Why the IRS can’t tell you what your identity thief took

May 12, 2015 by Carolyn Richardson, EA, MBA
Tax scammer

Unless you’ve been living under a rock for the last two years, you are probably aware of the fact that the IRS and the state tax divisions have been faced with an onslaught of fraudulent tax returns filed by identity thieves. These thieves use a legitimate taxpayer’s name, address and social security number to file a fraudulent return claiming a large refund, and then divert that refund to their own accounts. Many of our members have been the victims of this type of theft, and the numbers keep growing. The IRS estimates they received over 2.4 million fraudulent returns for the 2013 filing year.

If you’ve been the victim of this type of identity theft, you’re probably curious about what was on that fraudulent return. How much refund did they get? How close were they in guessing your income? What other information was on there that might have been compromised? And one of the first things you may do is call the IRS to get a copy of the return, in which case the IRS will say “No.” The same will happen if you contact your software provider to get a copy of the return, as they will also tell you they cannot send you a copy of the fraudulent return. You may think this is crazy, but it’s actually the law.

While consumer protection laws are supposed to make it easier for an innocent taxpayer to figure out what the thieves have stolen, those laws do not apply to the IRS. In fact, IRS employees can be seriously penalized for releasing information regarding a return – fraudulent or not – to an unauthorized individual. That means you. Section 6103 of the Internal Revenue Code prohibits the IRS from sharing return information with any unauthorized individual. Not only is this section designed to keep IRS employees from doing such things as looking up celebrity’s returns, but because the fraudulent return may contain information considered “private” to the identity thief, such as a bank account routing and account number, it also prevents the IRS from sharing the fraudulent return with you. Ironically, this section was added to the Code in the wake of revelations that President Richard Nixon had sought IRS audits of his political opponents, which means that the IRS also cannot share specific return information with members of Congress.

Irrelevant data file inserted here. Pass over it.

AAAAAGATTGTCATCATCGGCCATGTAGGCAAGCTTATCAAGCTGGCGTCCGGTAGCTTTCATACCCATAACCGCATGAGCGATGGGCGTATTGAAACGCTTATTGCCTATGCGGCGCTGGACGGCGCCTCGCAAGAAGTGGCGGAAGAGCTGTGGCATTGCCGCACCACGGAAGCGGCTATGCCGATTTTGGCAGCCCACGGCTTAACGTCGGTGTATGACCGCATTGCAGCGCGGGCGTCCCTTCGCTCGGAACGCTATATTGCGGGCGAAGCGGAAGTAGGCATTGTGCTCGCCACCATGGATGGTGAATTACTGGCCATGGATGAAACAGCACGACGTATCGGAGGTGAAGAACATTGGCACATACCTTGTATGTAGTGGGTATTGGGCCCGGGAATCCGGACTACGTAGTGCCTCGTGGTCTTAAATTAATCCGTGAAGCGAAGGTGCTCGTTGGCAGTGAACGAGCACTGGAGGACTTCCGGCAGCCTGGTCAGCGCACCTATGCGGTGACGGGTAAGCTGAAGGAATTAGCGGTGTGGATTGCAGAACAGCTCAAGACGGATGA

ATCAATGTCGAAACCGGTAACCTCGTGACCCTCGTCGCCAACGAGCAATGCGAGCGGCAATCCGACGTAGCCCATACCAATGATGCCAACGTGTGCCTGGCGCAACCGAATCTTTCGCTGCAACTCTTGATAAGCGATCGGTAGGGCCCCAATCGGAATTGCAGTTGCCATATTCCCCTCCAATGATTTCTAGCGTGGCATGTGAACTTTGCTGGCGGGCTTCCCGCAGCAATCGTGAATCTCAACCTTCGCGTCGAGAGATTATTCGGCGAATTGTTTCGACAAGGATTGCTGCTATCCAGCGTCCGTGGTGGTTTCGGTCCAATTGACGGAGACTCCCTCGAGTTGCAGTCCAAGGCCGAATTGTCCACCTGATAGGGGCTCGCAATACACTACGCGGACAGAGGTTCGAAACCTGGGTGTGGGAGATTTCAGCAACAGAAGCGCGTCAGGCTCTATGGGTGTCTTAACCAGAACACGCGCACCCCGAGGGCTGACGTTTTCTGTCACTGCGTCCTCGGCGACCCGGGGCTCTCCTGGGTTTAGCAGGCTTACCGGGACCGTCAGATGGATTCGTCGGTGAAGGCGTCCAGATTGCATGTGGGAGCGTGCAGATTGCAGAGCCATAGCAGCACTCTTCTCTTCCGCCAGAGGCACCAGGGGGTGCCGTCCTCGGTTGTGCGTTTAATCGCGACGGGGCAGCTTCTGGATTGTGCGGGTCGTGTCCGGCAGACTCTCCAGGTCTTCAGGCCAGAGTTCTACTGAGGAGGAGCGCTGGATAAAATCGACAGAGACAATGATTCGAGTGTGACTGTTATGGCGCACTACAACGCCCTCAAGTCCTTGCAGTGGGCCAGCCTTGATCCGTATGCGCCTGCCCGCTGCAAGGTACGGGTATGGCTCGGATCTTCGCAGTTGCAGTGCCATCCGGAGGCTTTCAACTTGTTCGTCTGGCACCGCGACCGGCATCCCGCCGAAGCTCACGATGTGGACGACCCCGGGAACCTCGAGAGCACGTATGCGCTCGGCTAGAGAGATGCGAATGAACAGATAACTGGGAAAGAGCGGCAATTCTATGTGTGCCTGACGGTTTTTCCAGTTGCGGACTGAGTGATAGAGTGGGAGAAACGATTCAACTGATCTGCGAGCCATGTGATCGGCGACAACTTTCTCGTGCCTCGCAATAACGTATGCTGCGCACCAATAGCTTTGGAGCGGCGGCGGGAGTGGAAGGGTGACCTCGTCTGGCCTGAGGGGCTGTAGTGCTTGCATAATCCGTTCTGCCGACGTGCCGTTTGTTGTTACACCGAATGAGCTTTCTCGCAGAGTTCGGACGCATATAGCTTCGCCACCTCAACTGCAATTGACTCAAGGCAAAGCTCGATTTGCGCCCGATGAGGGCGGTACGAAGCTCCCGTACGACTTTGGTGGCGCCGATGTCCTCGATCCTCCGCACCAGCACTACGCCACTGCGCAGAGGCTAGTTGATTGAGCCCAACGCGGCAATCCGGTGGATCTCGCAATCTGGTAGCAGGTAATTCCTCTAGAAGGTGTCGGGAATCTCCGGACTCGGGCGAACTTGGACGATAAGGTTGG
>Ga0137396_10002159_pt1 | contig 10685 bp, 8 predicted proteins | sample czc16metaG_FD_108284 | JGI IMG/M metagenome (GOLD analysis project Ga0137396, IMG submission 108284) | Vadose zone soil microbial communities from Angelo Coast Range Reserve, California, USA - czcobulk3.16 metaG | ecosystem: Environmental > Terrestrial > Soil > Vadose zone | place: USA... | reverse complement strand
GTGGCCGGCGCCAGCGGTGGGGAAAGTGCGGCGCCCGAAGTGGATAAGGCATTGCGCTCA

Fortunately, there are some options. The IRS will provide a copy of the fraudulent return when it is requested by law enforcement, provided you give your consent to them to retrieve it. So it is worthwhile filing a police report of the theft, even if you don’t think it will go anywhere. You at least will have a local police office to contact and push to request the return. Apparently, many police are unaware they can do this as the IRS received only 7,000 requests for return copies last year.

Your tax software provider will also provide a copy of the fraudulent return by submitting a written request and verifying their identity.

And as always, TaxAudit.com is here to help. If you believe or know you have been the victim of return-related identity theft, contact us immediately. Our audit representatives will respond to any IRS or state notices you may receive for a covered year related to the identity theft, which may include collection notices or “erroneous refund” notices, and help you get your account corrected with the tax agency. Since it can take up to a year to resolve these problems with the IRS, do you really want to try to handle it on your own?

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Carolyn Richardson, EA, MBA
Learning Content Managing Editor

 

Carolyn has been in the tax field since 1984, when she went to work at the IRS as a Revenue Agent. Carolyn taught many classes at the IRS on both tax law changes and new hire training. In 1990, she left the IRS for a position at CCH, where she was a developer on both the service bureau software and on the Prosystevm fx tax preparation software for nearly 17 years. After leaving CCH she worked at several Los Angeles-based CPA firms before starting at TaxAudit as an Audit Representative in 2009. Carolyn became the manager of the Education and Research Department in 2011, developing course materials for the company and overseeing the research requests. Currently, she is the Learning Content Managing Editor. 


 

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This blog does not provide legal, financial, accounting, or tax advice. The content on this blog is “as is” and carries no warranties. TaxAudit does not warrant or guarantee the accuracy, reliability, and completeness of the content of this blog. Content may become out of date as tax laws change. TaxAudit may, but has no obligation to monitor or respond to comments.